Vet Med Students 2011 Study Abroad in Germany

Vet Med Students 2011 Study Abroad in Germany

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  • Words of Thanks to Our Sponsors!

    This study abroad experience would not have been possible without the generous support of these sponsors: Boehringer-Ingelheim Vetmedica, Nestle Purina Petcare, and the Center for International Business Education and Research at Illinois (CIBER).
  • Day 1: Hannover, May 16, 2011

    After a great breakfast of coffee, croissants, and other goodies, the group headed to the University of Veterinary Medicine Hannover (or TiHo for short) for a meeting with President Greif. We learned about 2011 World Vet Year, and the celebration of the 250th anniversary of the 1st veterinary school in Lyon, France. TiHo was founded in 1778, and currently boasts over 1,118 staff members and over 1,500 students! Dr. Greif talked to the group about some basic facts concerning veterinary education in Europe, as well as, the importance of learning about the difference and benefits of educational systems internationally.
  • Day 2: Hannover, Tuesday, May 17, 2011

    Schedule of events: Travel to Tierarztliche Hochschule Hannover Stiftung (TIHO) Cattle clinic tour- Dr. Herzog Food Safety lecture- Dr. Krischek Meat inspection tour- Dr. Krischek Legislation of exotic animal products- Dr. Grabowski Applications of molecular-based methods in food science- Dr. Abdulmawjood Tour of TIHOs new small animal hospital
  • Day 3: Hannover, Wednesday May 18, 2011

    *Disclaimer: Description of slaughter house procedures may not be suitable for all. Wednesday morning we visited pig slaughterhouse for Vogler Meat Products. The facility has a 4,400 half pig capacity. Today they are processing 2,200 pigs. About 220-250 pigs can be processed per hour. When we arrived, we had to put on white suits, hair nets, and booties to avoid contamination from the outside environment. Everyone who enters the facility has to wash hands, go through a boot wash and use hand sanitizer.
  • Day 4: Barme and Verden (Aller), Thursday, May 19, 2011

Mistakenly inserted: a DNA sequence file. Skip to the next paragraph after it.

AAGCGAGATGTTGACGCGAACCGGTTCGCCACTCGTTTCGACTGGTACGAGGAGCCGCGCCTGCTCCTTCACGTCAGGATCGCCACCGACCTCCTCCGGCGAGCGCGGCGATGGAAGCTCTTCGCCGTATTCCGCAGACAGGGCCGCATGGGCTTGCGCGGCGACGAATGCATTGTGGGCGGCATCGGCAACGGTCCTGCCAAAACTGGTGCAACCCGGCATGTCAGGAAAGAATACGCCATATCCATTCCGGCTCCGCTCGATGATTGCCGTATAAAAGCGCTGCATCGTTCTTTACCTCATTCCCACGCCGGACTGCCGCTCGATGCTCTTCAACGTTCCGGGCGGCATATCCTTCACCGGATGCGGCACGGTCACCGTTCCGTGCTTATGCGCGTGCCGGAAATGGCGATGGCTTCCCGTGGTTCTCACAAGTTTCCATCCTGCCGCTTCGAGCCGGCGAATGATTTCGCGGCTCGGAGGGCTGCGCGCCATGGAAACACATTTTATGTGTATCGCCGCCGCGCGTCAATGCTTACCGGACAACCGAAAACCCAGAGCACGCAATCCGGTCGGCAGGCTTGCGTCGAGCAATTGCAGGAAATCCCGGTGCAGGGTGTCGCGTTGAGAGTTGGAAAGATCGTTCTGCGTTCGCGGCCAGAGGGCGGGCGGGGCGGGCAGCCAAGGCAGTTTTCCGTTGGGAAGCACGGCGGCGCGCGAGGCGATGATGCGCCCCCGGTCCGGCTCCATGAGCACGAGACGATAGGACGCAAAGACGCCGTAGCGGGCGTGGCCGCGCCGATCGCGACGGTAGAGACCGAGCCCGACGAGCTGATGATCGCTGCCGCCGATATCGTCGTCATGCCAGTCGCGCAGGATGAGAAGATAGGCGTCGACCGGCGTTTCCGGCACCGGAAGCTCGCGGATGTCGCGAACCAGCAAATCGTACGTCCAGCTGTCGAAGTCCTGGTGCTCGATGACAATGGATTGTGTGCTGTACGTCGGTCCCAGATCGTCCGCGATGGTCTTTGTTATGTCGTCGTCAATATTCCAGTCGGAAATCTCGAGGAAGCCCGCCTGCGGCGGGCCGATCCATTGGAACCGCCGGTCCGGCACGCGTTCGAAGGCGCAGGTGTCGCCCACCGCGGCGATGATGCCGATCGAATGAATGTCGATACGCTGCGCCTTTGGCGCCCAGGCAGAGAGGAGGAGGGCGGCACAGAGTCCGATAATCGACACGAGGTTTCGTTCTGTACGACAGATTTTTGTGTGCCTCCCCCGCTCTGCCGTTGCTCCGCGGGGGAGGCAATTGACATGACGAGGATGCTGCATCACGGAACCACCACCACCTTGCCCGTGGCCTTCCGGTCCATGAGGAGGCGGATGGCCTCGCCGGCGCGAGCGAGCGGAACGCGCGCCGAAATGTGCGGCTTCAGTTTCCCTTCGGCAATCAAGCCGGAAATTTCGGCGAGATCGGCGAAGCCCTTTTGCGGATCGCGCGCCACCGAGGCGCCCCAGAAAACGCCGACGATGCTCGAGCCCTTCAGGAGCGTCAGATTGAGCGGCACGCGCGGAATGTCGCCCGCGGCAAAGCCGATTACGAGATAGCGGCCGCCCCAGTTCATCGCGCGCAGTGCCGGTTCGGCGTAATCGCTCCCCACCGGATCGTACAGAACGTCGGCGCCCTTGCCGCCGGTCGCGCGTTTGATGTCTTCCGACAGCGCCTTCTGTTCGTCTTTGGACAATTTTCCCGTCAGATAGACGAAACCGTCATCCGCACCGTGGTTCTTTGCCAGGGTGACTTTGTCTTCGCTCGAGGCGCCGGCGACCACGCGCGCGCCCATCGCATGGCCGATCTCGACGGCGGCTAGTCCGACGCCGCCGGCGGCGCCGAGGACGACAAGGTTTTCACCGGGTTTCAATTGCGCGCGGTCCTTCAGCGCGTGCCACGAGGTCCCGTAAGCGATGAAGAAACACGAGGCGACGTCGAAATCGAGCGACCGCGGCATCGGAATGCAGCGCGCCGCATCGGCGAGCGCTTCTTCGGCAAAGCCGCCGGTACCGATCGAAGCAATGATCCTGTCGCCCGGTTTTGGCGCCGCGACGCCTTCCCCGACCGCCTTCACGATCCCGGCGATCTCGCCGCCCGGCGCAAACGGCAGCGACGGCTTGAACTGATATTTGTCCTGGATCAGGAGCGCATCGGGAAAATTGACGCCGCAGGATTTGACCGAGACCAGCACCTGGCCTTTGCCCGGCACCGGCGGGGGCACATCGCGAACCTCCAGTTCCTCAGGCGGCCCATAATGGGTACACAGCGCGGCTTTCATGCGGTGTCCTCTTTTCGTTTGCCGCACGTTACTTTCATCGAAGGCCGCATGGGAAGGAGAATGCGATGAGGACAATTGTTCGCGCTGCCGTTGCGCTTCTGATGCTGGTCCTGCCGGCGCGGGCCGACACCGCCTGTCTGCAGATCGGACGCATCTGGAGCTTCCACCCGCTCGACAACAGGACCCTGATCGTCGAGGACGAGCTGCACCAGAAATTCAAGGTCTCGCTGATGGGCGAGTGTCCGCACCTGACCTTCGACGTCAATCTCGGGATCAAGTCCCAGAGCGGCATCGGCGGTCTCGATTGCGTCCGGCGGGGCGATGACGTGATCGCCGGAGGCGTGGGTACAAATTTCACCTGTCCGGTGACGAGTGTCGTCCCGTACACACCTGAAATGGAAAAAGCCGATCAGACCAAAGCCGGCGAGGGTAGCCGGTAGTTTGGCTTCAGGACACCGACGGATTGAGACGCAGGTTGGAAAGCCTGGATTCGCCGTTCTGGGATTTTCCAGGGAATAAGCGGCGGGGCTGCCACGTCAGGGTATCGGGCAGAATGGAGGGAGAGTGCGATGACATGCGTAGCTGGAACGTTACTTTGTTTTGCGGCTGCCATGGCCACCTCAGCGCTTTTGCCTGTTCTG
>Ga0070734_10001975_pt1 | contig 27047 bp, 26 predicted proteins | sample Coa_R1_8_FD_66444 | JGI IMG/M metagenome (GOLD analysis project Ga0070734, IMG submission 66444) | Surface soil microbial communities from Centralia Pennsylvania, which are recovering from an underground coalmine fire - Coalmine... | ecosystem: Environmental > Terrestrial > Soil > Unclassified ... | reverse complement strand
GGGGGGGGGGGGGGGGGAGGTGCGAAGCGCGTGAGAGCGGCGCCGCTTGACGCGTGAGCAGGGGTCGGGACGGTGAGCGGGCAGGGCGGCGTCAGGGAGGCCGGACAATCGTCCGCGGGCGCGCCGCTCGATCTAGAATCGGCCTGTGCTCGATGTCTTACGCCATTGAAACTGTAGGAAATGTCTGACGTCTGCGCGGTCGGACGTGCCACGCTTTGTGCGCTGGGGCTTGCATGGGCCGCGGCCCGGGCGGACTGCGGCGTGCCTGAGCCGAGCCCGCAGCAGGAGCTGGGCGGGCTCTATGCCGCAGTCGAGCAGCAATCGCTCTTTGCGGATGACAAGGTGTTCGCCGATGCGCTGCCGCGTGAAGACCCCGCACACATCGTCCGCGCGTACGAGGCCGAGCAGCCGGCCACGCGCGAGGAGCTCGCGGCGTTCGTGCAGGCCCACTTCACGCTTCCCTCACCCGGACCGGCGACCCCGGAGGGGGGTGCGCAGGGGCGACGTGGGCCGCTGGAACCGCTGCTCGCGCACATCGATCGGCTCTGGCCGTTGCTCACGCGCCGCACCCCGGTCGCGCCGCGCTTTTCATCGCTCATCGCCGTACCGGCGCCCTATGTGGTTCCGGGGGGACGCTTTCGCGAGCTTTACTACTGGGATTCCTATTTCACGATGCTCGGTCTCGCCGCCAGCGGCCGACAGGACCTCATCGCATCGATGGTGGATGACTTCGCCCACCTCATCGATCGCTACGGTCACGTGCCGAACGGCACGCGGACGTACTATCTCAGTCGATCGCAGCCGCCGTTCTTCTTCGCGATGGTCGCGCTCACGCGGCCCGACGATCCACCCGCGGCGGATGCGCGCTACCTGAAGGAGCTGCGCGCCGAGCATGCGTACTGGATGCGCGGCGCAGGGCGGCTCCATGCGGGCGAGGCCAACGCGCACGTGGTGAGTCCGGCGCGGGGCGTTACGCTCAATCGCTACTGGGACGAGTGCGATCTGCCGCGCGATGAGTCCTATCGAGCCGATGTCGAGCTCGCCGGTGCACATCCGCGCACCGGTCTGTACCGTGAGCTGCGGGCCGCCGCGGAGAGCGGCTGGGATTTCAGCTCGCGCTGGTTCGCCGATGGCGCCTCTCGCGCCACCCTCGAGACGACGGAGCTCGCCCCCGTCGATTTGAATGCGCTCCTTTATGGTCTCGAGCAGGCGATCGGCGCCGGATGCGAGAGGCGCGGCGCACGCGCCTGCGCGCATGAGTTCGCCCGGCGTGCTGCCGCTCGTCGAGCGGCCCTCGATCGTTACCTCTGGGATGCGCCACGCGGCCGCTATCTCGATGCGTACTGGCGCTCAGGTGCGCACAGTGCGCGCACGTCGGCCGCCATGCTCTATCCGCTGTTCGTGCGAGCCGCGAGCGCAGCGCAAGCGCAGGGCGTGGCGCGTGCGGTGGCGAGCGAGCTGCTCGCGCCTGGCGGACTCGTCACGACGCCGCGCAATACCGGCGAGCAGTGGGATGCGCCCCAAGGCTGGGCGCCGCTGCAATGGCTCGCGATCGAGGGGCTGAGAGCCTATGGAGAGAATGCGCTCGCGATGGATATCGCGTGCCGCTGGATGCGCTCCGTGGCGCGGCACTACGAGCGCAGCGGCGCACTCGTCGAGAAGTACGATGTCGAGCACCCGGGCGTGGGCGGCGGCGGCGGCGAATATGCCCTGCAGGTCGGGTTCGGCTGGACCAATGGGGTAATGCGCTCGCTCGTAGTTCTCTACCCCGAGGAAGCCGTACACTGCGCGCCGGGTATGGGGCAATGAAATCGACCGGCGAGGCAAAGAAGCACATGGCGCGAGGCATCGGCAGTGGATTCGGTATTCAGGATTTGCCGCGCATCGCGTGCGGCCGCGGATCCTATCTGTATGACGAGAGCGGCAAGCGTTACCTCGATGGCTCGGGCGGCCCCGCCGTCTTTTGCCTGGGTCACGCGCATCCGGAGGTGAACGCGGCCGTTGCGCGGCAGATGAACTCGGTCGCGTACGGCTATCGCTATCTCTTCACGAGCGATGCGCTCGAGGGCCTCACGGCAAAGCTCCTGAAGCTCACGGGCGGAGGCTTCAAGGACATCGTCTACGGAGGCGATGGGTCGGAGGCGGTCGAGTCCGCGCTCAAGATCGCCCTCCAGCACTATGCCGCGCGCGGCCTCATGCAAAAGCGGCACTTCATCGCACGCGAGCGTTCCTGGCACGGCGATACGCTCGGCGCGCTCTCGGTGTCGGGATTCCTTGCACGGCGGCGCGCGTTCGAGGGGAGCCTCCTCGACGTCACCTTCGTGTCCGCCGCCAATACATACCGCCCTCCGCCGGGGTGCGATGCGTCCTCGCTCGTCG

This morning we set off in our two vans for the Mobile Eradication Center (MEC), a portable infectious disease outbreak investigation unit. On the way we picked up Helmut Surborg, a large animal veterinarian and friend of Dr. Hoenig's. Helmut has arranged the last couple days of the Hannover leg of our trip and he joined us for the tours today.
  • Day 5: Betzhorn (Wahrenholz),Friday, May 20, 2011

    Today, we met Dr. Hemlut Surborg at his practice before we drove further to visit the dairy farm of Helmut Evers in Wahrenholz. Wahrenholz was founded in about the year 900 by a Bishop because it was conveniently located on a river (the Ise River). This small town was about an hour Northeast of Hannover, where we started our day. This farm has been in his family since 1480. His farm had approximately 80 cows and calves (only female calves are kept- males are either sold to farms that would like them for breeding, or to feedlots).
  • Day 6: Berlin, Saturday, May 21, 2011

    I will admit I was intimidated by our free day in Berlin. Each guidebook I read described the various characteristics and noteworthy sites in each of the unique sections of the city in careful detail. Each place held a significance- it was difficult to decide how to optimize my time in the city to truly experience it. In retrospect I feel I did a pretty good job I only hope this blog entry can do the wonderful city and my amazing experience there justice!